Snow is a game about a girl buying a cup of coffee.
Not in a symbolic sense or in a pretentious artgame sense where you have to decipher what the actual mechanics and input buttons mean on a metaphorical level, and then that metaphorical level eventually reveals itself to be about a girl buying a cup of coffee.
It’s just a five minute adventure game with no puzzles or inventory management where you go buy a cup of coffee and make some very small, but perhaps very important decisions regarding how she deals with other people. It is small in scope and length, and remarkably all the more personal for it. It is intentionally undramatic and unspectacular.
I quite enjoy it. I’d highly recommend it.
Download it here if you want to see it for yourself, or hit the jump as I try to explain why I find this small game so interesting.
Most story-based games, even within the comparatively down-to-earth adventure game genre, tend to focus on the fantastic. You’re not just a college student vacationing in Paris, you’re a college student vacationing in Paris who sees a mad clown blow up a restaurant and subsequently gets drawn into a Templar conspiracy. You’re not just a gentleman thief, you’re a gentleman thief who stumbles upon the machete-wielding ghost of a shunned child.
The reasons for this focus on excitement and intrigue, even within a more cerebral and down-to-earth game genre, are obvious. Adventure games traditionally revolve around obtuse puzzle solving, and over-the-top plots usually result in more “fun” or “challenging” puzzles. This is why I stop playing 90% of adventure games I pick up after about an hour; like, say, Syberia, they tend to start on a very small, very personal, very intimate scale only to needlessly expand the scope of the plot (typically to include a Conspiracy With a Capital C) just for the sake of adding harder puzzles. Additionally, adventure games use puzzles as an emotional crutch in the same way shooters use violence; puzzles are satisfying and relatively easy to design when compared to how difficult it is to include believable, down-to-earth human drama that the player can actively engage with. Facade, being the failure that it is, proves how goddamn hard it is to mix simple, unspectacular human drama with player interaction.
That’s why I like Snow so much. It avoids Facade‘s major design flaws by restricting player choice to only a few scenes, and the repercussions of those scenes really only have relevance in the player’s mind. If you choose to let the coffee shop clerk walk over you but lie later on and say you didn’t, the entire world doesn’t change around you — you’re just asked to think about the choices you’ve made, and consider what they might mean for this one character’s life. Just as in real life, the events of the ordinary day chronicled in Snow do not necessarily have immediately evident, permanent, or far-reaching consequences, but they can be easily interpreted to mean something more. Snow is the simple, unpretentious virtual equivalent of having an exasperated friend tell you a story of something that happened to them today while they were at work. It’s a small, personal, intentionally unspectacular examination of day-to-day life that trades out the needless puzzles and inventory management of typical adventure games for simple dialogue choices and the crafting of a small, yet wholly believable world. It’s an American Splendor comic delivered by way of Monkey Island.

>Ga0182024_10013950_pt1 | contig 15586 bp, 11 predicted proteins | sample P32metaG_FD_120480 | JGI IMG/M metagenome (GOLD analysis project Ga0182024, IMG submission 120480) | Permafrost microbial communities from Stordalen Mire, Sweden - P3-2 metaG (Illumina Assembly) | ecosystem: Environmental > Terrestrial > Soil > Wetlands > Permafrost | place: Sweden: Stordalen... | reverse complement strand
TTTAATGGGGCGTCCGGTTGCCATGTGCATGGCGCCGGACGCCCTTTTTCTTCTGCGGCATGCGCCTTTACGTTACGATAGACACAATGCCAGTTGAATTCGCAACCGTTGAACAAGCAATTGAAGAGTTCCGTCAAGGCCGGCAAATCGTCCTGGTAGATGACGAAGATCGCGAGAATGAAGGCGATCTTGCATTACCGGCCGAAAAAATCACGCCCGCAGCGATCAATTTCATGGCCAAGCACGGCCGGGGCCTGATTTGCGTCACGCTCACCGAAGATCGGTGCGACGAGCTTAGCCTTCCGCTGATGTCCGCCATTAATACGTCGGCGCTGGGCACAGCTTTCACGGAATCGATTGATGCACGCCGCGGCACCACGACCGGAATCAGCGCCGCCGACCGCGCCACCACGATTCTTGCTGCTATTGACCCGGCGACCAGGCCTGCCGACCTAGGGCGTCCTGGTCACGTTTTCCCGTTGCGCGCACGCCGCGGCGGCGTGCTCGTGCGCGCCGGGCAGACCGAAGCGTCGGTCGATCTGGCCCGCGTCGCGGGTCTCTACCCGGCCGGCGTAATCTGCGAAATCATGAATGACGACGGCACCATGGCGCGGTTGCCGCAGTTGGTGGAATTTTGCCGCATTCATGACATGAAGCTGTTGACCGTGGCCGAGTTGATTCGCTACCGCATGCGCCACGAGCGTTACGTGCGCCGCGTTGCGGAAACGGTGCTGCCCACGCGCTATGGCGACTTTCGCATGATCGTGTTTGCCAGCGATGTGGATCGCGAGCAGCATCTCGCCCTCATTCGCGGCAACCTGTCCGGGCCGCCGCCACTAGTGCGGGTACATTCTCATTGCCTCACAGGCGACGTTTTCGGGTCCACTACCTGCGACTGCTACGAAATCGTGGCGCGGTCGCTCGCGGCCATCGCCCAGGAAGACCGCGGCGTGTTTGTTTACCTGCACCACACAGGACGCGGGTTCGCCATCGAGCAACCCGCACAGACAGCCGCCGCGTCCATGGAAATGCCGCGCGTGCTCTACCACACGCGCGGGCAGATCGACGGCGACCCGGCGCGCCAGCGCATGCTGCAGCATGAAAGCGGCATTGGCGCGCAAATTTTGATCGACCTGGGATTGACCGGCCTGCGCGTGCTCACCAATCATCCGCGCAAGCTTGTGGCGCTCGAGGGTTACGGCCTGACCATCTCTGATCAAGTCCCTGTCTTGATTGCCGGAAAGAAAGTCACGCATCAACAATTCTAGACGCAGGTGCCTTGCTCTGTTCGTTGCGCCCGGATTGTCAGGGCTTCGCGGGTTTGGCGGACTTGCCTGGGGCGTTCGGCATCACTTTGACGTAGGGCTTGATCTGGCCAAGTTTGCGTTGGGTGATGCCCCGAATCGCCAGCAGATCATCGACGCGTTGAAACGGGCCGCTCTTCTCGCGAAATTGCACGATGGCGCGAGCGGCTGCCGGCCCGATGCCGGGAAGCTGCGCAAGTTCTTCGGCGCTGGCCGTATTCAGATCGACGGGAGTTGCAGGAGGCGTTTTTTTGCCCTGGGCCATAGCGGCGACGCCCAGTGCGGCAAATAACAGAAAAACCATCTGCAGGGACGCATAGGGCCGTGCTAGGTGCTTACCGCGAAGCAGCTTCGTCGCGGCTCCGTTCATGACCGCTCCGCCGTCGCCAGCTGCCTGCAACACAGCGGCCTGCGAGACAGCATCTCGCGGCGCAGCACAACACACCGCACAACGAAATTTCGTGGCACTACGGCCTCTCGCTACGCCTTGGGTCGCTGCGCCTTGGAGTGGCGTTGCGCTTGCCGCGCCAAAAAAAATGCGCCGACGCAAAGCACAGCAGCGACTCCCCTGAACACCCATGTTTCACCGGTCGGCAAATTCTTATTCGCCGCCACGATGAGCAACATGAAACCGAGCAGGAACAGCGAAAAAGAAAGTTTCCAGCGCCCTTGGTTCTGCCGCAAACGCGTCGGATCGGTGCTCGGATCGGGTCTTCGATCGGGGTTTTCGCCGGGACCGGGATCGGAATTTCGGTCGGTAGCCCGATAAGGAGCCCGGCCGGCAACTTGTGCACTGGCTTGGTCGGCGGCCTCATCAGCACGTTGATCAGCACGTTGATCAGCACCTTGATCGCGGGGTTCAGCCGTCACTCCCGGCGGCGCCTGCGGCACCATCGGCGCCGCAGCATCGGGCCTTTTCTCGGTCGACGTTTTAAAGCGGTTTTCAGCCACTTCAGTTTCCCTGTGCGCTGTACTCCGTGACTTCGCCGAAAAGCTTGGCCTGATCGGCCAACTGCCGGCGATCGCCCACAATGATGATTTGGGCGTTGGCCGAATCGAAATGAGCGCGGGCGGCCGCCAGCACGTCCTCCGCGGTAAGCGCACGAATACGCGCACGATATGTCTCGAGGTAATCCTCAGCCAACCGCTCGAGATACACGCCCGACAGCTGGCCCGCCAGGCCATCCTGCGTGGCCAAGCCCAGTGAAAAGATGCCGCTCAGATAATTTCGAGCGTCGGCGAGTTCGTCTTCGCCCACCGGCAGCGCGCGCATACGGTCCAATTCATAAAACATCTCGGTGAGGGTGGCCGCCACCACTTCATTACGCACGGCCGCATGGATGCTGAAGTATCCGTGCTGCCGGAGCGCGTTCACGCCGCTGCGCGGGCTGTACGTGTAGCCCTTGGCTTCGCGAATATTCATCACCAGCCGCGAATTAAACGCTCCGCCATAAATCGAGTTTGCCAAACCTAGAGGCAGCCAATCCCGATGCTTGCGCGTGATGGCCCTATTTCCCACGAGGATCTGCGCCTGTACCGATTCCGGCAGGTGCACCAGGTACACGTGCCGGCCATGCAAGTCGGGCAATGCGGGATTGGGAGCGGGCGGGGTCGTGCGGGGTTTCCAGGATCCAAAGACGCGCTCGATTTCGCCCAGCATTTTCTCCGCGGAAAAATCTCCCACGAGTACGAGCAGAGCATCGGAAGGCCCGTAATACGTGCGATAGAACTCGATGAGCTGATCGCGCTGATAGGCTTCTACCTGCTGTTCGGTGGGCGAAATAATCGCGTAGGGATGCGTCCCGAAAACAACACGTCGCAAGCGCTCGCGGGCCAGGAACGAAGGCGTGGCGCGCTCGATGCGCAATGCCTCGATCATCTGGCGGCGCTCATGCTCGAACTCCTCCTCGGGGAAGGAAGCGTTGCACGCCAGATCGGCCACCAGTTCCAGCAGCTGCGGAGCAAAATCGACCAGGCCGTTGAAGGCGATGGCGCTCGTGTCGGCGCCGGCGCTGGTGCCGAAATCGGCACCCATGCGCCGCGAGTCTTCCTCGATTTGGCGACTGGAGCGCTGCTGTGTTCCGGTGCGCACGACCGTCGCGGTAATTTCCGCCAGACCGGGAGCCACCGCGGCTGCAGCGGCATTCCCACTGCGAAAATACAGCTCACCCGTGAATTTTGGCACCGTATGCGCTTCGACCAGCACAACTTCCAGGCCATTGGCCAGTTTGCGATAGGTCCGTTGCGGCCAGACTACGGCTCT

While Snow will probably come off as laughably simple to a fair number of players, it does something that even most contemporary art games are frightened of: it attempts to present a moderately realistic view of reality and allow the player a believable degree of agency within that world. It doesn’t fall back on excessive symbolism or require the player to interpret its actual mechanics to find meaning; it just tries, in its own quirky way, to let you live a day in the life of a meek young woman without indulging in any spectacle or miring itself in high-fallutin’ bullshit. It takes the slice-of-life style of so many contemporary American indie comics (Snow is actually based on a graphic novel of the same name by the game’s creator) and transposes it into a medium where straightfaced chronicles of everyday life are all but nonexistent.
Snow does absolutely nothing spectacular, or awe-inspiring, or life-changing, and that’s why it’s so goddamned good. Play it.
If you like it, check out the comics of Jeffrey Brown, Chris Ware, or Harvey Pekar. There are simply no other indie games made in this style, even though this sort of thing is essentially the norm in American indie comics.